Common myths about Chapter 13 bankruptcy
Many Georgia residents decide to file Chapter 13 bankruptcy as a sort of tactical move, seeking to relieve their debt and to avoid foreclosure. Chapter 13 bankruptcy allows individuals to repay creditors over a course of three to five years, and it is available to anyone with an income. Therefore, it can be a highly valuable tool for getting out of debt.
However, a lack of knowledge about Chapter 13 has led to some commonly held myths about the process. Today, we will try to dispel some of those myths.
Myth: After filing Chapter 13, you must pay back 100 percent of your debt.
This statement only holds true if your DMI, or Disposable Monthly Income (which is determined by the bankruptcy court) supports repaying all of the debt in a three- or five-year repayment plan. Most filers will likely only pay what they can afford for five years, at which point the bankruptcy will be discharged and the remaining debt forgiven. In addition, the amount of your monthly payments will depend on your DMI.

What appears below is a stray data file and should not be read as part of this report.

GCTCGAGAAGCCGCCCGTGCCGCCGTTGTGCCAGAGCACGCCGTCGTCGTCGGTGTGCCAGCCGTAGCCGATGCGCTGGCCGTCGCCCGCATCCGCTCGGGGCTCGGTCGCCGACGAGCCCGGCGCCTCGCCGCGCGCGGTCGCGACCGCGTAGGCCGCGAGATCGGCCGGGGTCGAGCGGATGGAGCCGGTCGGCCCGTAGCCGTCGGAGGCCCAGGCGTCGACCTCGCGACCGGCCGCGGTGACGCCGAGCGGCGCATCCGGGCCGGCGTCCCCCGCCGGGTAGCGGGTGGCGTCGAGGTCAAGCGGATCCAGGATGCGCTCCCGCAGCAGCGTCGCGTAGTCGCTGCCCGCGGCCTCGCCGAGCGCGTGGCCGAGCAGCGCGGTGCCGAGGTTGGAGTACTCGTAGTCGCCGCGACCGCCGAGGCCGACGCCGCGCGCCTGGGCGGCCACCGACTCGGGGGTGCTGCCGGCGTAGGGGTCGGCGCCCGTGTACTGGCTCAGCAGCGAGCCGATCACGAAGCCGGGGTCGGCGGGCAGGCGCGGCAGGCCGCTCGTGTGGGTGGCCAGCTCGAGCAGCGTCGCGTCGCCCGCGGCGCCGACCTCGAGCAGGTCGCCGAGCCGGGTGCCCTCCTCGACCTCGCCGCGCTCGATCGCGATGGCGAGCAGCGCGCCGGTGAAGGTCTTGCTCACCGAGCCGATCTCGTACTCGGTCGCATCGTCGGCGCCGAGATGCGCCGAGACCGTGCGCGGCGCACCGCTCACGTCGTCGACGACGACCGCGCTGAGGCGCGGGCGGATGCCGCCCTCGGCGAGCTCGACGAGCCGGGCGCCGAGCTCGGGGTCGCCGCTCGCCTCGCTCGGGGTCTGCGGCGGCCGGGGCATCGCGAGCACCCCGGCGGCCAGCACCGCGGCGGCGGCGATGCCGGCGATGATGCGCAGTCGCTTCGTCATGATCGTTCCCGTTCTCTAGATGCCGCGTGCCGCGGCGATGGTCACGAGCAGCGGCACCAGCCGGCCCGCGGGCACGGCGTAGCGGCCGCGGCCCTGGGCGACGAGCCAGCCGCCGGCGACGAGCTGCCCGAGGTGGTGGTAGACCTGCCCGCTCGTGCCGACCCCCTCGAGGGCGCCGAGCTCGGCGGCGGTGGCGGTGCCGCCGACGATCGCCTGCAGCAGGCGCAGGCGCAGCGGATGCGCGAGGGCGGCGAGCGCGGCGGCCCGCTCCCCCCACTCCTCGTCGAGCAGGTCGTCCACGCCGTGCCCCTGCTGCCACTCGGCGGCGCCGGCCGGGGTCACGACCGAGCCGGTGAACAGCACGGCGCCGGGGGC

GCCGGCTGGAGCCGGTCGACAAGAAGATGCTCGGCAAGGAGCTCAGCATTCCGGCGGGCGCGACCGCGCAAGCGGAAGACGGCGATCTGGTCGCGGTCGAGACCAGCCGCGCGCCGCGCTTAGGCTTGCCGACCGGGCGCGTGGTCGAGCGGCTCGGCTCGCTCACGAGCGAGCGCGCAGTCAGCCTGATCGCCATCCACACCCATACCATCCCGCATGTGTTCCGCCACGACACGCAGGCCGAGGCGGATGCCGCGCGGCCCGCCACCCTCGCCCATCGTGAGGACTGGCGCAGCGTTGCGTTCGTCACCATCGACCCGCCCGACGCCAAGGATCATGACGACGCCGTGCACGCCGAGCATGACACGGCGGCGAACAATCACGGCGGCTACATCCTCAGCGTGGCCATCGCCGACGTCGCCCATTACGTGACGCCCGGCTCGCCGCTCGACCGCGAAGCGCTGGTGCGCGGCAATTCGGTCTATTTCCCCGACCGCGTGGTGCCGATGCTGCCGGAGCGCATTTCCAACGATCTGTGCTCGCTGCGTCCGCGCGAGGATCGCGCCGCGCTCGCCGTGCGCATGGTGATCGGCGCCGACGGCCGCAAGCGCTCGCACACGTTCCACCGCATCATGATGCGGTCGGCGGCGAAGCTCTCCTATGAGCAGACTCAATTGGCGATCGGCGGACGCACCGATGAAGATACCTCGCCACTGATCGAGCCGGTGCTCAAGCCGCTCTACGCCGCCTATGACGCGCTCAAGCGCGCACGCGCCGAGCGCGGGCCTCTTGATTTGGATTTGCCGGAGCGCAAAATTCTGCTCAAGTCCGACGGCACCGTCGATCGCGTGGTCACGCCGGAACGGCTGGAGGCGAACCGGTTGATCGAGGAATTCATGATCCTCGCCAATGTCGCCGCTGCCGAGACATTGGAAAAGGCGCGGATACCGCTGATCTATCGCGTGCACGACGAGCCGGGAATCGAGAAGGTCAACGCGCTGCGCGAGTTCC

Myth: Passing a means test will disqualify you from Chapter 13 bankruptcy
Anyone can file for Chapter 13 bankruptcy, regardless of the results of a means test. Depending on those results, a filer may have the option of choosing Chapter 7 bankruptcy as an alternative while keeping Chapter 13 as an available option.
Choosing to file Chapter 13 bankruptcy can have many benefits, such as saving a home from foreclosure, extending student loan and tax debts, maintaining possession of non-exempt property, access to loan consolidation, and obtaining protection for co-debtors.
Source: Bankruptcy Home, “Some Myths About Filing a Chapter 13 Bankruptcy”, 30 March 2011